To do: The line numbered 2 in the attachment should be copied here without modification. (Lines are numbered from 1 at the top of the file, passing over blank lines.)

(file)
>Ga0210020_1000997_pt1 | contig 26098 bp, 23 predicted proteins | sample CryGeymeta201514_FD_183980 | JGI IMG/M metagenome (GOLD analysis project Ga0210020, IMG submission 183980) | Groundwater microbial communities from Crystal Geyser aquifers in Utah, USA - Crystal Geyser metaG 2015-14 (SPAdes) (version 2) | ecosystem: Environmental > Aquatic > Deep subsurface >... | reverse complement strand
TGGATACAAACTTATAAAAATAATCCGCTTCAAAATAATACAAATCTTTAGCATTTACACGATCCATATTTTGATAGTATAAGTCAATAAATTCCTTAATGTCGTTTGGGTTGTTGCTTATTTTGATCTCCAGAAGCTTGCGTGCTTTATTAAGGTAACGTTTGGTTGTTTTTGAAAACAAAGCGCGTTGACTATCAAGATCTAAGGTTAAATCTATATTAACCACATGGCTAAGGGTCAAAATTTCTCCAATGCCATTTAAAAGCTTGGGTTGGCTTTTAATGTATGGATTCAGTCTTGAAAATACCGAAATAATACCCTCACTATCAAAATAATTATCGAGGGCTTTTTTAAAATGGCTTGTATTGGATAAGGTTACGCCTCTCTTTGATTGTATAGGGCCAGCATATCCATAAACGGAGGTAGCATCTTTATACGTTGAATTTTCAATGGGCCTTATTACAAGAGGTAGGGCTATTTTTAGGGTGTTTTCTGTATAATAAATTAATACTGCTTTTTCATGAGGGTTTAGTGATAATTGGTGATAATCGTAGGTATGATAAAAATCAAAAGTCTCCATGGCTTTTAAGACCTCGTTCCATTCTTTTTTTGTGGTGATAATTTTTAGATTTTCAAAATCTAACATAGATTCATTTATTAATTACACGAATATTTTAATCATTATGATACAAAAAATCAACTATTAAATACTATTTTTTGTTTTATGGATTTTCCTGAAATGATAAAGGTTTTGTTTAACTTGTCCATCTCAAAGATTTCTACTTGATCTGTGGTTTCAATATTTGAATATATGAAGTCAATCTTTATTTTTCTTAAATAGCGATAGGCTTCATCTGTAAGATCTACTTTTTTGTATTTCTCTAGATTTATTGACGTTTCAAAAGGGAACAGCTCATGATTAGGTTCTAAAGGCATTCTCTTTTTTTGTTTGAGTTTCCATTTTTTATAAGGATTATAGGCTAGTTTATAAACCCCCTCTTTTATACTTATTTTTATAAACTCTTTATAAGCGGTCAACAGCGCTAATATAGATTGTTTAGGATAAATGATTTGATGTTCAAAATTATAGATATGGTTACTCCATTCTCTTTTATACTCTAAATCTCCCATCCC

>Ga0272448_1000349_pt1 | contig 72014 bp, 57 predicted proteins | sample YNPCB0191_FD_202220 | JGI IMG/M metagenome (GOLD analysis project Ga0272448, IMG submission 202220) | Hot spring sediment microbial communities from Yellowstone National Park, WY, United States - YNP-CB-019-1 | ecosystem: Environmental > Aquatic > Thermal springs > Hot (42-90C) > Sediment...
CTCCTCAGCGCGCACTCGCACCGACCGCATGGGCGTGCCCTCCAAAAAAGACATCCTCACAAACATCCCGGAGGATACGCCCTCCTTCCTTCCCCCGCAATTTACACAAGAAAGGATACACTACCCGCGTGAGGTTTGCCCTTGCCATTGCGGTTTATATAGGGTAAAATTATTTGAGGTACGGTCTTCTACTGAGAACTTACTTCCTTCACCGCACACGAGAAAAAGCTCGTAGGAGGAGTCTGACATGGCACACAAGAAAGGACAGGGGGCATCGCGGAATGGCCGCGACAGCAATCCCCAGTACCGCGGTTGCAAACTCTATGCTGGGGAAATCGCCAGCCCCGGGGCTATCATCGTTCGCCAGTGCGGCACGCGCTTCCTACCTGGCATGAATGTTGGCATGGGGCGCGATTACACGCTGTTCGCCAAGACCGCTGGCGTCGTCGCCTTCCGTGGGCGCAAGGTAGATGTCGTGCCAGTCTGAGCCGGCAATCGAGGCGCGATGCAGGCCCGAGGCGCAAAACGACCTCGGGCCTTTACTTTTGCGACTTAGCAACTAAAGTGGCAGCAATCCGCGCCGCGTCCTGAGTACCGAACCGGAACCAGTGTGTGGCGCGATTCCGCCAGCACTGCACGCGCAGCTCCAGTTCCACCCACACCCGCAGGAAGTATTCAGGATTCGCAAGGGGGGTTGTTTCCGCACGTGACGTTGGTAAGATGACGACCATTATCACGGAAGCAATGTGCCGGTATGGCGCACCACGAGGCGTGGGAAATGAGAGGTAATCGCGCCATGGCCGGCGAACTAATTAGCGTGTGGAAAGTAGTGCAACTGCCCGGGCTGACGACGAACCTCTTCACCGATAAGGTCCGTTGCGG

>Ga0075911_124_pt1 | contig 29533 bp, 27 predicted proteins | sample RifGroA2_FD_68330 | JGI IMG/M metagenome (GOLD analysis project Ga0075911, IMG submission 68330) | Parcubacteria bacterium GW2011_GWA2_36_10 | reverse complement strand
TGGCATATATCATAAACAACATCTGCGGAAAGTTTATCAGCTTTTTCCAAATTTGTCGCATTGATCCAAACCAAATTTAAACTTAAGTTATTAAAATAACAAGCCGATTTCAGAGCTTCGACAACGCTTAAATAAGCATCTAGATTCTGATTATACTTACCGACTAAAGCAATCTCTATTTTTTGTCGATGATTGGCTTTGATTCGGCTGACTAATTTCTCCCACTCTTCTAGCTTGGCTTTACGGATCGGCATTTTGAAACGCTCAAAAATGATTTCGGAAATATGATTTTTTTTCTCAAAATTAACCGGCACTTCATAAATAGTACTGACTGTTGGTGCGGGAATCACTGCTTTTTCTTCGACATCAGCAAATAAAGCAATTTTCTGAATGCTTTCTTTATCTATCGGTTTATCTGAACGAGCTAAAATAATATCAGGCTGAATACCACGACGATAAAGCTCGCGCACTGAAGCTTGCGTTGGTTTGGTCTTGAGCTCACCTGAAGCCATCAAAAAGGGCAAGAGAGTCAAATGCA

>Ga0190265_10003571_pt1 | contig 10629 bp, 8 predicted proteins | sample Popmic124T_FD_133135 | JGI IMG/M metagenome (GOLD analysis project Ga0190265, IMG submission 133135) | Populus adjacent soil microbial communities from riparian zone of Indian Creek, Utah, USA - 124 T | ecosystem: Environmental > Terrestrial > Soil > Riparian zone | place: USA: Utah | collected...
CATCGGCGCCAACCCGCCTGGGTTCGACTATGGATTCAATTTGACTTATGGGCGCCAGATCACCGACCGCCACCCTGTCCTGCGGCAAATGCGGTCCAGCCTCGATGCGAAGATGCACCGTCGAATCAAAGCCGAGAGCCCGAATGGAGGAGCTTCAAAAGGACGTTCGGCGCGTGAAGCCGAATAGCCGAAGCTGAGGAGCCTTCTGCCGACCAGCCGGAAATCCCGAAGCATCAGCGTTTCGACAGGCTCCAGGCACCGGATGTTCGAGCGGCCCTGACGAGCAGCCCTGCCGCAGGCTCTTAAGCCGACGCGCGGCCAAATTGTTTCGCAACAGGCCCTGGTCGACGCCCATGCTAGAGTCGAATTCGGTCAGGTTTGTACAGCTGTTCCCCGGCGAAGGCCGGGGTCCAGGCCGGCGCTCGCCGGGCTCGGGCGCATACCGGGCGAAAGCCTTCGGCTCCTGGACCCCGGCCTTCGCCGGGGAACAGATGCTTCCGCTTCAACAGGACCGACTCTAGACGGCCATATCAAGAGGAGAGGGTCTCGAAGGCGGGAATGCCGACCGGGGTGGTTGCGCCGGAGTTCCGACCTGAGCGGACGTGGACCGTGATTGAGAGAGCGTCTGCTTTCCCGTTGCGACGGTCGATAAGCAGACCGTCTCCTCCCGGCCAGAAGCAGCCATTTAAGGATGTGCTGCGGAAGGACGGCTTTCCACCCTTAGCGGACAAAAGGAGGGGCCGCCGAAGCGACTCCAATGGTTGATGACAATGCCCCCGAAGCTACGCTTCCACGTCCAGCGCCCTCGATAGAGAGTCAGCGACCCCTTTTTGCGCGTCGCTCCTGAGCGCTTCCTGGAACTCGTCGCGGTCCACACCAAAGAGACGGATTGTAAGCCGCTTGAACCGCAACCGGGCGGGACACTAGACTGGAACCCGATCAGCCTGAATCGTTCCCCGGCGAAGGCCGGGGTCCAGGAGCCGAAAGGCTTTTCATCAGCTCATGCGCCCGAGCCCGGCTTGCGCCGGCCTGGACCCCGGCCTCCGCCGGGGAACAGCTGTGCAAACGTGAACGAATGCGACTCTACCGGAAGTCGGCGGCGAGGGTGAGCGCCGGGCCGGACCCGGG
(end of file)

TGGATACAAACTTATAAAAATAATCCGCTTCAAAATAATACAAATCTTTAGCATTTACACGATCCATATTTTGATAGTATAAGTCAATAAATTCCTTAATGTCGTTTGGGTTGTTGCTTATTTTGATCTCCAGAAGCTTGCGTGCTTTATTAAGGTAACGTTTGGTTGTTTTTGAAAACAAAGCGCGTTGACTATCAAGATCTAAGGTTAAATCTATATTAACCACATGGCTAAGGGTCAAAATTTCTCCAATGCCATTTAAAAGCTTGGGTTGGCTTTTAATGTATGGATTCAGTCTTGAAAATACCGAAATAATACCCTCACTATCAAAATAATTATCGAGGGCTTTTTTAAAATGGCTTGTATTGGATAAGGTTACGCCTCTCTTTGATTGTATAGGGCCAGCATATCCATAAACGGAGGTAGCATCTTTATACGTTGAATTTTCAATGGGCCTTATTACAAGAGGTAGGGCTATTTTTAGGGTGTTTTCTGTATAATAAATTAATACTGCTTTTTCATGAGGGTTTAGTGATAATTGGTGATAATCGTAGGTATGATAAAAATCAAAAGTCTCCATGGCTTTTAAGACCTCGTTCCATTCTTTTTTTGTGGTGATAATTTTTAGATTTTCAAAATCTAACATAGATTCATTTATTAATTACACGAATATTTTAATCATTATGATACAAAAAATCAACTATTAAATACTATTTTTTGTTTTATGGATTTTCCTGAAATGATAAAGGTTTTGTTTAACTTGTCCATCTCAAAGATTTCTACTTGATCTGTGGTTTCAATATTTGAATATATGAAGTCAATCTTTATTTTTCTTAAATAGCGATAGGCTTCATCTGTAAGATCTACTTTTTTGTATTTCTCTAGATTTATTGACGTTTCAAAAGGGAACAGCTCATGATTAGGTTCTAAAGGCATTCTCTTTTTTTGTTTGAGTTTCCATTTTTTATAAGGATTATAGGCTAGTTTATAAACCCCCTCTTTTATACTTATTTTTATAAACTCTTTATAAGCGGTCAACAGCGCTAATATAGATTGTTTAGGATAAATGATTTGATGTTCAAAATTATAGATATGGTTACTCCATTCTCTTTTATACTCTAAATCTCCCATCCC